When you curse the weatherman for wrongly predicting an afternoon of clear skies, take pity. Forecasting is hard: It’s subject to tons of variables, conditions are constantly changing, and everything affects everything else. But soon the whims of the weather gods will seem a little less arbitrary: The agency that runs the National Weather Service is working on making its predictions much, much better.
In the past couple of years, the National Oceanic and Atmospheric Administration has been planning a push to overhaul the National Weather Service’s quarter-century-old system. And on Wednesday, it took its first big step: It chose a framework for a shiny new weather prediction model. Eventually, the agency hopes, its updated model will detect severe storms weeks earlier, improve forecasts eight to ten days out, and firm up predictions for hurricane tracks. And that would change everything from event planning to giving people enough time to evacuate areas before they’re blasted by the elements.
Sounds great, right? But not everyone’s happy about the model NOAA picked, an in-house solution called FV3 (for Finite-Volume on a Cubed-Sphere). The agency also considered another commonly-used model called MPAS (Model for Prediction across Scales), developed by scientists at the National Center for Atmospheric Research in Colorado. Some scientists who use MPAS in their work think it’s the stronger system, and the resulting debate is making scientists seriously consider what future weather prediction systems should prioritize.
Modeling the weather is a byzantine business, mostly because the atmosphere is so complex. So weather models start by breaking the globe up into manageable chunks and solving equations within each parcel. The shape of those parcels matter, says Colin Zarzycki, a scientist who models extreme weather at NCAR. Old models use latitude and longitude lines, which messed with their ability to predict weather at the poles where the lines converge. To solve that problem, both of the new models break up the atmosphere into roughly equal sections: MPAS uses hexagons, while FV3 is more of a warped spherical cube with an overlaid grid.
But the two geometries come with different merits. “The hexagons in MPAS let us add resolution much more gracefully,” says Cliff Mass, an atmospheric scientist at the University of Washington and a vocal critic of the FV3 model. If you zoom into one of the six-sided areas, it’s easy to break them up into smaller, individually analyzable sections. That makes it useful for detecting things like thunderstorms, which are too small to be seen by the current model.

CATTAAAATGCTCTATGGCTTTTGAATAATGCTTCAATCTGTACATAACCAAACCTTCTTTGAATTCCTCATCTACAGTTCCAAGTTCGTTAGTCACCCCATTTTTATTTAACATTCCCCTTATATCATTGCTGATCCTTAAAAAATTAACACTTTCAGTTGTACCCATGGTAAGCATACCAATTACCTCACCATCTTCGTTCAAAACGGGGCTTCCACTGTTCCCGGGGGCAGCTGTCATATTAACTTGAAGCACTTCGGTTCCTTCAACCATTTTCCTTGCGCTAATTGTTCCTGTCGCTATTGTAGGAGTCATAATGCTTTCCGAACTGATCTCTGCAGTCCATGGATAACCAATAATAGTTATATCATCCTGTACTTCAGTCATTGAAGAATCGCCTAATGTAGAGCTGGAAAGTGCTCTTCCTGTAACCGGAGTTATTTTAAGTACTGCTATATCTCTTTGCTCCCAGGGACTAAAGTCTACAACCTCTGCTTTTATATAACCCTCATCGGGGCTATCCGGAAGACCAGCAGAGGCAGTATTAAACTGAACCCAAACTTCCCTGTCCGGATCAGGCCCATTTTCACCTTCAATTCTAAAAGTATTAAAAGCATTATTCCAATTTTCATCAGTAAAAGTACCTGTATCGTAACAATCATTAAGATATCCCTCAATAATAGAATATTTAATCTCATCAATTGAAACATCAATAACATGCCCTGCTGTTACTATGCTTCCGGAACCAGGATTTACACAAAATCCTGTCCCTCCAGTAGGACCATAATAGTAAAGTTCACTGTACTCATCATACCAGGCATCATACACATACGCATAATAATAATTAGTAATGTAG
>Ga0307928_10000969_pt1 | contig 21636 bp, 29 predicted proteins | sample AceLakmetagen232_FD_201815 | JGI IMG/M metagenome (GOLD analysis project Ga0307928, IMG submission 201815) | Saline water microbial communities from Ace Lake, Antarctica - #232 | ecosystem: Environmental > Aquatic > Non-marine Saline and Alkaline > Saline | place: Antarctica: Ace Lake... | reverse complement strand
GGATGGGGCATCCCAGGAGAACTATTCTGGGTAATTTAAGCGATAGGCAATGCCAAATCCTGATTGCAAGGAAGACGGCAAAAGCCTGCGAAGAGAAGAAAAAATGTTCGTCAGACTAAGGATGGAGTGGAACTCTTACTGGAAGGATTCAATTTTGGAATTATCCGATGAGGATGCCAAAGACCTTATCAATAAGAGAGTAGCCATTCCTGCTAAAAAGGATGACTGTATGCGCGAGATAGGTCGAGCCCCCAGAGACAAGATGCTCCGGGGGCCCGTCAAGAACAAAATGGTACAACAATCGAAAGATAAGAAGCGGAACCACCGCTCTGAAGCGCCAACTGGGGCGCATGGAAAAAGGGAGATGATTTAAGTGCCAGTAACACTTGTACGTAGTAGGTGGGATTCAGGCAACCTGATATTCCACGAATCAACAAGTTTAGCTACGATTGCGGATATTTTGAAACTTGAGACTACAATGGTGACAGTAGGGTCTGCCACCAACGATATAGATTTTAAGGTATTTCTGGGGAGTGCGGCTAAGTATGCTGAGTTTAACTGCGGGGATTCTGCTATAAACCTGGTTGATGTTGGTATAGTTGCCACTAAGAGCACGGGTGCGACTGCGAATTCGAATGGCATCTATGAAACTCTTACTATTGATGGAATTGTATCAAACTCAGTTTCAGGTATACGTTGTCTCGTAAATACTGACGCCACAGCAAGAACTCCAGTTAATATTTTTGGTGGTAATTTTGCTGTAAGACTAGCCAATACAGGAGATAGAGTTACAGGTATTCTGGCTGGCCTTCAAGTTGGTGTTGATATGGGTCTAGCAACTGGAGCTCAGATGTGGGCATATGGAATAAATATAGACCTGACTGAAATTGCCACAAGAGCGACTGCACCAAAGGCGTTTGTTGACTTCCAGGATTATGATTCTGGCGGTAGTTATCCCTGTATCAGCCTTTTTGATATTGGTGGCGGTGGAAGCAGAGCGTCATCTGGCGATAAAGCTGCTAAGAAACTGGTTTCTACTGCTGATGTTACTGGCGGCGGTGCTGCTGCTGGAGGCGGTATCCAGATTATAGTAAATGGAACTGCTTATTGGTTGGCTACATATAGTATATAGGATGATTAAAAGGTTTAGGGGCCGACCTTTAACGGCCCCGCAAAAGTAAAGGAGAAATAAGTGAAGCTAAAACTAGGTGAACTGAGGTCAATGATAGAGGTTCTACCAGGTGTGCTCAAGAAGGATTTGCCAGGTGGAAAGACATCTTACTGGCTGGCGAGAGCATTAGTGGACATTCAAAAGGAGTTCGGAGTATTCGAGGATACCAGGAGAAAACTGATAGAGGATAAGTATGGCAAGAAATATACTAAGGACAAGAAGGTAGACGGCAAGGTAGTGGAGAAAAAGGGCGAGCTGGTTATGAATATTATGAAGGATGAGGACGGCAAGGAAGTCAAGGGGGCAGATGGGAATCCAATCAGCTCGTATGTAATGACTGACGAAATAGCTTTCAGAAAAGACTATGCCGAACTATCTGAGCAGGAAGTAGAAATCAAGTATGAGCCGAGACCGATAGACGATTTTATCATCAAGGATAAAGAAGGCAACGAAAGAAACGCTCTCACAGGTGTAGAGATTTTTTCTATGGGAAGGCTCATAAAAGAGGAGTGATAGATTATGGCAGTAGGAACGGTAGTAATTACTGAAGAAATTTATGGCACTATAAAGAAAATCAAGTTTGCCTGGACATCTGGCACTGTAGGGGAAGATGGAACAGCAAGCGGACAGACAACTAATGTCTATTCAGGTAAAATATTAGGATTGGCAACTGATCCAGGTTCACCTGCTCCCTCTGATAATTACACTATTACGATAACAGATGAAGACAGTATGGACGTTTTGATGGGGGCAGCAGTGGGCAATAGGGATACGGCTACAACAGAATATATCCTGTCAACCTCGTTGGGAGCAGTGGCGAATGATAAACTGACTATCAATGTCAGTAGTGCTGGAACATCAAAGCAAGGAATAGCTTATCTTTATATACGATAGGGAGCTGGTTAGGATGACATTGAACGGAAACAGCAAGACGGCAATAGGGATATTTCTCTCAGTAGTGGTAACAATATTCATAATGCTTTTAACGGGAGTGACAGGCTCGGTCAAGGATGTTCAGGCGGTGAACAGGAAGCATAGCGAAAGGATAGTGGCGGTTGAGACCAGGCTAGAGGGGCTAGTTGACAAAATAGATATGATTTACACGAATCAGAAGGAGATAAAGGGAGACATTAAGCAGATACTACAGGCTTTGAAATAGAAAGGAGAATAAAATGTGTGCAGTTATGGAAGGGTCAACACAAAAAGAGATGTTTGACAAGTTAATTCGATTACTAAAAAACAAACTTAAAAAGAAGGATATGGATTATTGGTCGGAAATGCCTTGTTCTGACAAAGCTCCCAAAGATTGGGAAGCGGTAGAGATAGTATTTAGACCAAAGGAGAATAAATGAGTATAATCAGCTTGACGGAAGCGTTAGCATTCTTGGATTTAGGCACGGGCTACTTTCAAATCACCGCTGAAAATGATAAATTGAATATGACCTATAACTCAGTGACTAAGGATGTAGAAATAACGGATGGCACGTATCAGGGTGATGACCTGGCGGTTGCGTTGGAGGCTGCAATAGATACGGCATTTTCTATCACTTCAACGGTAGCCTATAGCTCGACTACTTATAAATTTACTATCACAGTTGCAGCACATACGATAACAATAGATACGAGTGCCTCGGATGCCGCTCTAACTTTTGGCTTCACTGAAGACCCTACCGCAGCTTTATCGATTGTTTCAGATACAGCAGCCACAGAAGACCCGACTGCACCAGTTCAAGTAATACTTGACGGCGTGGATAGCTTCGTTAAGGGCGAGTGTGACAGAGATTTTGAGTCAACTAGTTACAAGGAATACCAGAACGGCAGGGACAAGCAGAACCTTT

On the flip side, NOAA’s in-house model FV3 is more efficient and ran faster in tests, says Bill Lapenta, the director of NOAA’s National Centers for Environmental Prediction–qualities that are important when you’re making weather predictions for the entire world. But Mass argues that, if you’re looking toward a future of higher and higher-res weather modeling, MPAS is still the better choice. “The atmosphere has one modeling system: nature,” he says. “And that’s the way we have to do it.”
So whither weather modeling? Both the models are essentially just skeletons, ways of setting down basic rules of the atmosphere so supercomputers can run equations on it. Now that it’s decided on a model, NOAA needs to put meat on the framework, with equations that model the physics of clouds, rainfall, and radiation. (Plus, testing and plugging millions of data points from satellites into the model itself.) That’s where most of the work lies.
That buildout process introduces another problem. Lots of atmospheric scientists in academia use the rejected MPAS model, and its developers have been great at sharing ideas and supporting researchers with documentation, says Mass. NOAA has been … less forthcoming. “The question is whether NOAA will have the wisdom not to do this alone, but to build it with the community,” Mass says. That’s a priority, NOAA’s Lapenta says.
And not just for kumbaya reasons. Meteorologists are worried that the US is falling behind in weather prediction, ever since the model at the European Center for Medium-Range Weather Forecast predicted the path of Hurricane Sandy much more accurately than the National Weather Service’s model. But Zarzycki sees the debate as a positive development. “It’s renewed dedication to the United States’ weather forecasting resources,” he says. Discussing the weather: It’s not just for small talk anymore.